Hello. Sign In
Standards Store

Clinical Procd for Medical Technology Specialists

2010 Edition, October 13, 2010

Complete Document

Detail Summary

Active, Most Current

Additional Comments:
ISBN: 978-1-4200-8199-2
Price (USD)
Add to Cart

Product Details:

  • Revision: 2010 Edition, October 13, 2010
  • Published Date: October 13, 2010
  • Status: Active, Most Current
  • Document Language: English
  • Published By: CRC Press (CRC)
  • Page Count: 362
  • ANSI Approved: No
  • DoD Adopted: No

Description / Abstract:

Preface: Medical Procedures for Allied Health Professionals

The medical system in the twenty-first century grows ever more complex on all fronts. Technology develops rapidly, with patient diagnostic and treatment equipment becoming more capable, faster, more flexible, and more interconnected. Research constantly brings new or refined techniques of diagnosis and treatment, and modes of delivery are refined to try to keep pace. The level of acuity in most hospitals continues to increase so that patients are often sent home who would have been in general wards in the past, patients in general wards are those who would have been in intensive care, and those now intensive care may not have survived at all just a few decades ago.

As the front lines of medicine advance, the supporting team grows larger and more comprehensive, and it becomes critical that all of the team members have a grasp of the functioning of the system as a whole. This means not only seeing the "big picture," but also having a working knowledge of the various subsections of the system. A knowledgeable team can interact more effectively, and understanding helps avoid confusion and potential errors. At one time, hospital staff consisted solely of doctors and nurses. Support staff were added to do cleaning and facility maintenance, laboratory and x-ray technologists came into the picture as technologies advanced, biomedical engineering technologists and respiratory therapists provided support for specialized equipment, and physiotherapists were available for treatment and rehabilitation. Specialization grew, with individual lab techs working only on blood chemistry or pathology or urinalysis. X-ray techs became radiology techs, then diagnostic ultrasound, CT, MRI, or nuclear medicine specialists. A cardiology tech might focus only on stress testing or ambulatory ECG monitoring.

Just as nurses can use patient monitoring equipment better if they understand the basic principles of operation of the various components, biomedical engineering technologists can more readily help with setup and troubleshooting of the equipment if they have some knowledge of why the patient is being monitored and what the parameters signify. A respiratory technologist can discuss surgical cases with an anaesthesiologist more readily if they understand why the surgery is being performed and what some of the potential complications might be. Imaging technologists can fine-tune exposures and patient placement if they know something of the disease processes being investigated, and can thus work with radiologists more effectively. Dieticians can help with patient meal plans if they have a working knowledge of previous and future treatment plans and current patient conditions.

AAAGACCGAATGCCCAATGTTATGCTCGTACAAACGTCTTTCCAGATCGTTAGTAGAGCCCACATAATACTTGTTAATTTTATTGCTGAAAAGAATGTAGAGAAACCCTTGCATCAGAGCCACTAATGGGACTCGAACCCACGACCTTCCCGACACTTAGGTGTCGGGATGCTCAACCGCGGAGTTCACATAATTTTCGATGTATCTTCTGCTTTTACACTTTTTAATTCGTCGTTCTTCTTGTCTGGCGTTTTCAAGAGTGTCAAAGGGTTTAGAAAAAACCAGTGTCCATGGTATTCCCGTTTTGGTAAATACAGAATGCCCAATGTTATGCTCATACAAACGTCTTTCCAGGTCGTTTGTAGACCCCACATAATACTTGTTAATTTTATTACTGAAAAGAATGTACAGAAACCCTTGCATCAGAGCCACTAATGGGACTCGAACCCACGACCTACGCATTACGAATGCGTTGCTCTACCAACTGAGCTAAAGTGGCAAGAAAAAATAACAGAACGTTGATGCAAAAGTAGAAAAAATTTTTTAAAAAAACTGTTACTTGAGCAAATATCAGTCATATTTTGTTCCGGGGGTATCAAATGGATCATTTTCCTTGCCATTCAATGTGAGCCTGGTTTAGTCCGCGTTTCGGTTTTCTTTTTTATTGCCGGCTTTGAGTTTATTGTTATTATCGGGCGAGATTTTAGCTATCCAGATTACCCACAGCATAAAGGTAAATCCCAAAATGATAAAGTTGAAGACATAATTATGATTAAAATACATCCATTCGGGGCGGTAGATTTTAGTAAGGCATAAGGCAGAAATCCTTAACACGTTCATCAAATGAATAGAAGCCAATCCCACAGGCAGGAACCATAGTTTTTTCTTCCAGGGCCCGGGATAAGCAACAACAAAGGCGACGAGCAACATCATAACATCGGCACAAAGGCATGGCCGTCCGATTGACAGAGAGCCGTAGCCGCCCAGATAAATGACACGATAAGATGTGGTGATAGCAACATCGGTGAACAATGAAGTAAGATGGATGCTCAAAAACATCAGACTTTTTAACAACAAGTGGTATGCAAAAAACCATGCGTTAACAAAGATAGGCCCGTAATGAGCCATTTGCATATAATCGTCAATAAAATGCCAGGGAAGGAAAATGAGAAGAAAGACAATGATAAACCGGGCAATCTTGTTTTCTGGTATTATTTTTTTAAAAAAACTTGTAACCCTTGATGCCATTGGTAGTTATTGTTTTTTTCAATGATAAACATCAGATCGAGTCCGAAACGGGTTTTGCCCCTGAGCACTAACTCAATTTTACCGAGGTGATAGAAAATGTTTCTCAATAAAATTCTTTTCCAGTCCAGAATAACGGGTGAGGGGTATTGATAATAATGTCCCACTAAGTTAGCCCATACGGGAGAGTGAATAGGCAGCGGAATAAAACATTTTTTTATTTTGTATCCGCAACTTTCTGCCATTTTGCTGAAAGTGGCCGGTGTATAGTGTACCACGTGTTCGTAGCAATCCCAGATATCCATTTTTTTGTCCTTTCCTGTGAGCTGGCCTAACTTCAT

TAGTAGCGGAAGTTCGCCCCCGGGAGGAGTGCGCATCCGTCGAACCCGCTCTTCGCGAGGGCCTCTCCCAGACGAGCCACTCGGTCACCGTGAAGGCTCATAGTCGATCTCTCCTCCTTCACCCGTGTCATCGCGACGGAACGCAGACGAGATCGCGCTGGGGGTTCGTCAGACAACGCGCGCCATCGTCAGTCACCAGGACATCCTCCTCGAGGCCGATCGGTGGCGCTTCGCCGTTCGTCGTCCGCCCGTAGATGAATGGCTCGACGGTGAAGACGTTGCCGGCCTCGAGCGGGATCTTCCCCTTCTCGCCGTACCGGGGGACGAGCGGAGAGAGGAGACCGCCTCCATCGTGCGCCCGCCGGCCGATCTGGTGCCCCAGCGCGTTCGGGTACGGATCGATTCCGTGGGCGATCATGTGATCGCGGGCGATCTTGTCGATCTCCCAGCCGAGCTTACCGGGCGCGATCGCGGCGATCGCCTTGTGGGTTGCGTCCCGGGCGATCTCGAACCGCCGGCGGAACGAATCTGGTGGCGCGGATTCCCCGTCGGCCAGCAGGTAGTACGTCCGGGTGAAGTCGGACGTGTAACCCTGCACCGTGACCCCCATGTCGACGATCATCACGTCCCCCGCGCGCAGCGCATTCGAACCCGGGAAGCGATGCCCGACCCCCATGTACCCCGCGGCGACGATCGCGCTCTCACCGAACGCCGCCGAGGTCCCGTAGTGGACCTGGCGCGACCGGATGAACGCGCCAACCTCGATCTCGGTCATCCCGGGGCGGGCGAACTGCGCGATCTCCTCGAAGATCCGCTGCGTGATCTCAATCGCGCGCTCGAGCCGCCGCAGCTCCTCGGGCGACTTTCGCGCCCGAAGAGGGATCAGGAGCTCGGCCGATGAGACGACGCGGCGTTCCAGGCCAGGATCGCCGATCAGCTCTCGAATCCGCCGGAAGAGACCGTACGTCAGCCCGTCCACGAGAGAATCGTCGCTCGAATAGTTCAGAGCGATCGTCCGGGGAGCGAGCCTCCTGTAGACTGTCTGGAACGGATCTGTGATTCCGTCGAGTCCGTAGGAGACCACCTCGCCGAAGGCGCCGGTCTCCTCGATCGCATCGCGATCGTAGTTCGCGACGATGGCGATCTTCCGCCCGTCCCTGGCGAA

This text provides an overview of the most common medical procedures performed in modern clinical settings. The material is arranged as an encyclopedia, with entries in alphabetical order using a common name.

Specialized terms are avoided where possible in order to make the material accessible to a wide range of readers.

A consistent format is used with procedure descriptions. Common names of the procedure are given, followed by an outline of the disease or injury for which the procedure is performed. Anatomical structures and pathological and physiological processes that are involved are listed, but not in great depth because this information is available from many other sources. Staffing requirements are outlined, as well as equipment and supply needs. Any preprocedure requirements are listed, and then the procedure itself is described, followed by a discussion of expected outcomes or results and some of the potential complications.

While a number of other texts describe medical procedures from a nursing or physician perspective, these sources tend to have more detail than is required for paramedical professionals. Excess detail tends to obscure any message.

Other material, important to the primary caregivers but not necessarily to support staff, is included in these alternate sources. Such considerations as informed patient consent and education, medical billing, and communicating good and bad news to patients and families are vital for nurses and doctors but much less so for laboratory or medical records technologists.

Appendices include the above-mentioned glossary, as well as some general anatomy, a table of normal values, a bibliography, and a listing of Internet resources.

The author and publisher strive to produce texts that are current, accessible, relevant, and useful to the intended audience. If you have any suggestions for future editions of this text, please contact the author at: Chilliwack General Hospital, 10333 Royalwood Blvd., Rosedale, BC, V0X 1X1, Canada; ljstreet@shaw.ca.